Two top Senate Democrats are weighing whether gun reform can be a long shot issue proving they can work with Republicans — and don't have to scrap the filibuster after all.
What we're hearing: Senate Majority Leader Chuck Schumer (D-N.Y.) and Sen. Chris Murphy (D-Conn.) have been privately negotiating how to revise H.R. 8, the House Democrats' background checks bill, to gain support from at least 10 Republicans.
- As of now, Republicans say the bill is a "nonstarter," since it goes too far to limit gun rights. But GOP lawmakers are increasingly accepting universal background checks for commercial firearms sales and other provisions laid out in the 2013 bill, co-sponsored by Sens. Joe Manchin (D-W.Va.) and Pat Toomey (R-Pa.).
- The politics around background checks also have changed dramatically since 2013, top Democrats point out, as two-thirds of Americans support tougher gun laws.
- This is the sweet spot they're looking at, sources familiar with the talks tell Axios.
Why it matters: Democrats think it's now or never to finally find bipartisan compromise on gun reform.
- They have a president who ran point on this issue as vice president following the Sandy Hook massacre in 2012 and cares deeply about it.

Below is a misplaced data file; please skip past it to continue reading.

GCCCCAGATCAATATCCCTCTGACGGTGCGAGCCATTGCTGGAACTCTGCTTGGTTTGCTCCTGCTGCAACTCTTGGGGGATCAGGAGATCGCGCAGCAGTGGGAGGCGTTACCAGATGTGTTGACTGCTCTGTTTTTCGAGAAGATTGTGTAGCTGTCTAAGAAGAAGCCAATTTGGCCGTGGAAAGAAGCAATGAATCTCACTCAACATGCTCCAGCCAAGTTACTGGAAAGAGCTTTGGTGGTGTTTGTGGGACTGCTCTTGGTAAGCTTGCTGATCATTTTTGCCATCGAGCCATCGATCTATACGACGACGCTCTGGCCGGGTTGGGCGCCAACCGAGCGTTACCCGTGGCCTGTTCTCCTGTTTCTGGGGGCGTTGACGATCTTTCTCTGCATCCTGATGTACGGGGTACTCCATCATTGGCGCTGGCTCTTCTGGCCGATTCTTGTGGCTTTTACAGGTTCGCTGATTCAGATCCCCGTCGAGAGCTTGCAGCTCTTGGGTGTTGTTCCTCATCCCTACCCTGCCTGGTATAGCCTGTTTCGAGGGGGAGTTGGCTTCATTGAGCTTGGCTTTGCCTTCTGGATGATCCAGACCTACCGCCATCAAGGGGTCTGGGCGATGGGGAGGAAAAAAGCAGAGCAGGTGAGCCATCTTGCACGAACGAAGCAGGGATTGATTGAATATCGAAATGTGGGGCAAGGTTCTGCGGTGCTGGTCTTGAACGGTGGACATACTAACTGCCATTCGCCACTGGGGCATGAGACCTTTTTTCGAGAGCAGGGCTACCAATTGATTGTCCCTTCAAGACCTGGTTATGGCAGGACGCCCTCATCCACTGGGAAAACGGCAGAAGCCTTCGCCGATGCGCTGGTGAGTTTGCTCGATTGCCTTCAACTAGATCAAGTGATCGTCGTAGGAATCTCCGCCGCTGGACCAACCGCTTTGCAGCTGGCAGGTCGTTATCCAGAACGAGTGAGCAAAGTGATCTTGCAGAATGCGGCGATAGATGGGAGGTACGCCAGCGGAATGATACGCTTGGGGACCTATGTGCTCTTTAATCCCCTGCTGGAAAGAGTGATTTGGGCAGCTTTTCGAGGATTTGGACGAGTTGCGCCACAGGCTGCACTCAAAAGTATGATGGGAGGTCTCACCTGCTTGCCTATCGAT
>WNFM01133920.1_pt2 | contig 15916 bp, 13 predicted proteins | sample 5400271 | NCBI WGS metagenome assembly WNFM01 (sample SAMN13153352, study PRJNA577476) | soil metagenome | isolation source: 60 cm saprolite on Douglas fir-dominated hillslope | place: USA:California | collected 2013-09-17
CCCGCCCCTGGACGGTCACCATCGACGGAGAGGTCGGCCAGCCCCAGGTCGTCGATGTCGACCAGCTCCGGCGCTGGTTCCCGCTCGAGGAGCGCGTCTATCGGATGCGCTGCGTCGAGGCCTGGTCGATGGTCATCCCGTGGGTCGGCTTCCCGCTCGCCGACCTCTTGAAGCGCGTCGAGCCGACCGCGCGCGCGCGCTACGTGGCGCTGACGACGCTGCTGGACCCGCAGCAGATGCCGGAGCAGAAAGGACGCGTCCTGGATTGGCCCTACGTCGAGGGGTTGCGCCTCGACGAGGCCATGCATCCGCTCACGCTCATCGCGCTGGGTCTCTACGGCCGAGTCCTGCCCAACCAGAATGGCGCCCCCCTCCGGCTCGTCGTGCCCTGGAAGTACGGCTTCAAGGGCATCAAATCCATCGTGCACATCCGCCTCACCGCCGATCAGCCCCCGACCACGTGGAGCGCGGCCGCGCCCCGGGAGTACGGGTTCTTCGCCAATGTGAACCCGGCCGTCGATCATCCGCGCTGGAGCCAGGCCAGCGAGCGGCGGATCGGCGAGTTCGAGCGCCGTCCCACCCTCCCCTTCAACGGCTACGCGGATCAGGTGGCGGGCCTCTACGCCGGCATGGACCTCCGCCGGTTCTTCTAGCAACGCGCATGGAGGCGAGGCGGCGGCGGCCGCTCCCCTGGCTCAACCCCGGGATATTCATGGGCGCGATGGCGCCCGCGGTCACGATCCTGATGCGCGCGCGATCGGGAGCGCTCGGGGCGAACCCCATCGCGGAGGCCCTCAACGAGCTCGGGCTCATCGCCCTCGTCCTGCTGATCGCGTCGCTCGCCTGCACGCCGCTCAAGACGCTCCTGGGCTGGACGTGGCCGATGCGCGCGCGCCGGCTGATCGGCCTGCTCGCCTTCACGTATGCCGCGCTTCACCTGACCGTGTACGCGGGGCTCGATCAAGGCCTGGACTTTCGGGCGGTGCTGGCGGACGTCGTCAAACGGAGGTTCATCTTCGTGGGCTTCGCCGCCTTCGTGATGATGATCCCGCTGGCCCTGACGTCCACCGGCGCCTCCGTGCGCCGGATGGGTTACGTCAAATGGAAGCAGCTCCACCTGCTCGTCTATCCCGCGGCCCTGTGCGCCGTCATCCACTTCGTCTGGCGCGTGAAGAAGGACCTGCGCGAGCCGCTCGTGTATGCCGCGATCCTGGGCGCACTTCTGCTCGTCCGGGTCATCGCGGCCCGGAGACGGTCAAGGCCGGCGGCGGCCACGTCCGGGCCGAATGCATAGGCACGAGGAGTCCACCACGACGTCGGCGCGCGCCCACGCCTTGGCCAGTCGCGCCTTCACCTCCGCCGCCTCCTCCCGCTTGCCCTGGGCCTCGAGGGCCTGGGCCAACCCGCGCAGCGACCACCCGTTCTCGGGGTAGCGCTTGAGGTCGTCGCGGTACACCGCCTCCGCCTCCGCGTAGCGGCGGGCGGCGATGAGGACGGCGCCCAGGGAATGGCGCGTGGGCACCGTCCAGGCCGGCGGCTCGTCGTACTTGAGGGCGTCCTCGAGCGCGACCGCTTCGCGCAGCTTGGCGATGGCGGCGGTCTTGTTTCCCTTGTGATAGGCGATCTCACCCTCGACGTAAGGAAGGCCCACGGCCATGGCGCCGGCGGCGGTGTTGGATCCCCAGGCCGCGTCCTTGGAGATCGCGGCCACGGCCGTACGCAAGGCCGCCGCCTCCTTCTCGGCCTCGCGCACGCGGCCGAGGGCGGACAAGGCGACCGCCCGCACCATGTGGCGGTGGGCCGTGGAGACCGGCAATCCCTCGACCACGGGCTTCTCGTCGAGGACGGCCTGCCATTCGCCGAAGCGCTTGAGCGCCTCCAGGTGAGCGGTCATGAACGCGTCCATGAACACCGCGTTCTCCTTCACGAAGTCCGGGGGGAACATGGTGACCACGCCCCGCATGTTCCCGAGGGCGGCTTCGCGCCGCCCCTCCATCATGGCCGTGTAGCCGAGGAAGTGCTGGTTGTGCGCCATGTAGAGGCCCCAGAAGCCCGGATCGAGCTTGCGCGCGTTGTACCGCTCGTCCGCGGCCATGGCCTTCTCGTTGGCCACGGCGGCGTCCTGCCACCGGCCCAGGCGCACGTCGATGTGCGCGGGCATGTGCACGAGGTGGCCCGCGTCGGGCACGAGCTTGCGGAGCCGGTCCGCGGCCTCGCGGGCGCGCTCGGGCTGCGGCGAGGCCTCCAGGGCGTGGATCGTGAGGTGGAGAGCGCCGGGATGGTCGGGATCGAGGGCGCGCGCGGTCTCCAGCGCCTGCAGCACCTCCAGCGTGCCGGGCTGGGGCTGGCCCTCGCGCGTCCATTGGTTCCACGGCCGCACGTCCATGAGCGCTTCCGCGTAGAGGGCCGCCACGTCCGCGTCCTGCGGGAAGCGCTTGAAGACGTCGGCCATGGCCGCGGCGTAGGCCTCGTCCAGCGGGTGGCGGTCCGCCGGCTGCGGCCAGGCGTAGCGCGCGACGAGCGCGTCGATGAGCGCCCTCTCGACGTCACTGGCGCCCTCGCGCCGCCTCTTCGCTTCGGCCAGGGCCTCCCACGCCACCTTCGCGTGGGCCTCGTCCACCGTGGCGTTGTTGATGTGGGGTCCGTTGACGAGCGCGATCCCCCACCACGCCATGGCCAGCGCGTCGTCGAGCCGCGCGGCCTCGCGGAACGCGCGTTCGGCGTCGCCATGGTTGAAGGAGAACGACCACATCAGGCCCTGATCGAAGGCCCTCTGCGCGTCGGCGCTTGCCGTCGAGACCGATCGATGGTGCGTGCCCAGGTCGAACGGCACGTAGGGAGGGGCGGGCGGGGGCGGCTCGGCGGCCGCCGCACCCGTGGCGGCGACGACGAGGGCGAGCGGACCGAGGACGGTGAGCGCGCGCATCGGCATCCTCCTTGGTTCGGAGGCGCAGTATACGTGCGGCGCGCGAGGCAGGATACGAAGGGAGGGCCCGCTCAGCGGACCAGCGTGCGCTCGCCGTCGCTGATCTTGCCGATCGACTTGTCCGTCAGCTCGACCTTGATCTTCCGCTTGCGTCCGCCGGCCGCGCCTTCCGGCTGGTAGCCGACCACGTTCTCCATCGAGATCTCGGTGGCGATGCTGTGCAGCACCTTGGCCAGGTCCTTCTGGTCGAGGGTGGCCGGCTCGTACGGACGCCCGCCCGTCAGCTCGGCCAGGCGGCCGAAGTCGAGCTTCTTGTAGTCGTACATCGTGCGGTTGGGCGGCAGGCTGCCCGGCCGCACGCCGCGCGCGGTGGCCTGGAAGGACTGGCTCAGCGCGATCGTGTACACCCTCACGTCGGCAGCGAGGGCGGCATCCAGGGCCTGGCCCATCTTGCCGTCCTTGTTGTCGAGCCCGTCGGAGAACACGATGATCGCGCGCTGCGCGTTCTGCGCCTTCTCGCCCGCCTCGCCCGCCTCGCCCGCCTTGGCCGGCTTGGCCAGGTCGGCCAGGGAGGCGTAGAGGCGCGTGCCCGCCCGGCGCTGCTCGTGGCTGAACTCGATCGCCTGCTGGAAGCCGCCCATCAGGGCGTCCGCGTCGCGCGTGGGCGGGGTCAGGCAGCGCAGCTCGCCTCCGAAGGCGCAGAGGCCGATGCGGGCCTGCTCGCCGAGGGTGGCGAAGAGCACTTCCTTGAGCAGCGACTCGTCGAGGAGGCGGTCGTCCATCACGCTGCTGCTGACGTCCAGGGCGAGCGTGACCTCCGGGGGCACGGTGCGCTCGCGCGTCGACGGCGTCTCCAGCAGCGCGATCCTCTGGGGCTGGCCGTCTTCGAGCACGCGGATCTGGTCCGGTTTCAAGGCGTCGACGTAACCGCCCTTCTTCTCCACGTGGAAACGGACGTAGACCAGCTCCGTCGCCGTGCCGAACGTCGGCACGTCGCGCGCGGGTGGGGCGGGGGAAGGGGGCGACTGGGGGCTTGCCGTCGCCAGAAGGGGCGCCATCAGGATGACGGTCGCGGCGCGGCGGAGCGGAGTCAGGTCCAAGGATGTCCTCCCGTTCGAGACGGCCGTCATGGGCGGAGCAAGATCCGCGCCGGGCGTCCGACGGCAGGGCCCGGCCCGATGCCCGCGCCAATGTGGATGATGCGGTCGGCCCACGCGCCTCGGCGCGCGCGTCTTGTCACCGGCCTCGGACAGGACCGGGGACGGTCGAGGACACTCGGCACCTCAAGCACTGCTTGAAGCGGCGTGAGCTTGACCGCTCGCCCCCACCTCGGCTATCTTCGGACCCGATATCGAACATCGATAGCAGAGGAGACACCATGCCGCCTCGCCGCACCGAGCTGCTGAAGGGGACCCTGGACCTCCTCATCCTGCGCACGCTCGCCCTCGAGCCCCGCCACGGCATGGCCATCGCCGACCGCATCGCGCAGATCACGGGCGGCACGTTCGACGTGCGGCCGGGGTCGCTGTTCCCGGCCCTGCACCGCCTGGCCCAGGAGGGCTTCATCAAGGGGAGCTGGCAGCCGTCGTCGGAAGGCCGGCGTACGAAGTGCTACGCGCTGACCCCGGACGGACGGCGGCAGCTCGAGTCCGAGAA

- They also control both chambers of Congress, and the country is reeling after two deadly mass shootings in two weeks.
- That said, it may not be enough: Gun control has consistently been an issue in which lawmakers in both parties have tried, and failed, to pass meaningful legislation.
What they're saying: "I think that Republicans have to argue, as a means of defending the current rules, that the Senate can still work under the 60-vote requirement," Murphy said Sunday on "Meet the Press."
- "I think Republicans may be looking for issues to prove that Democrats don't need to obliterate the filibuster. Here's their opportunity: an issue which has 90 percent support, which doesn't require them to shift their position."
- "I've gotten a lot of calls from Republicans in the Senate who don't want to fight this fight any longer," Murphy added.
- "This time feels different. Almost the dawn of a different era," Sen. Richard Blumenthal (D-Conn.), who also is taking a lead role in gun reform talks, told Axios. "There is such a powerful grassroots movement and political momentum as a result of all of the groups and advocates and activists, survivors, victims, who've come together in a very powerful way."
But, but, but: Many Democrats also fear this effort, like those preceding it, will be futile and lose momentum as the White House shifts the conversation toward other priorities, including infrastructure and any tax increases to pay for it.
- One senior Democratic aide pointed out the issue barely came up on the Sunday shows today, apart from Murphy's interview on "Meet the Press."
- It also doesn't help that the Senate broke Thursday afternoon for a two-week recess.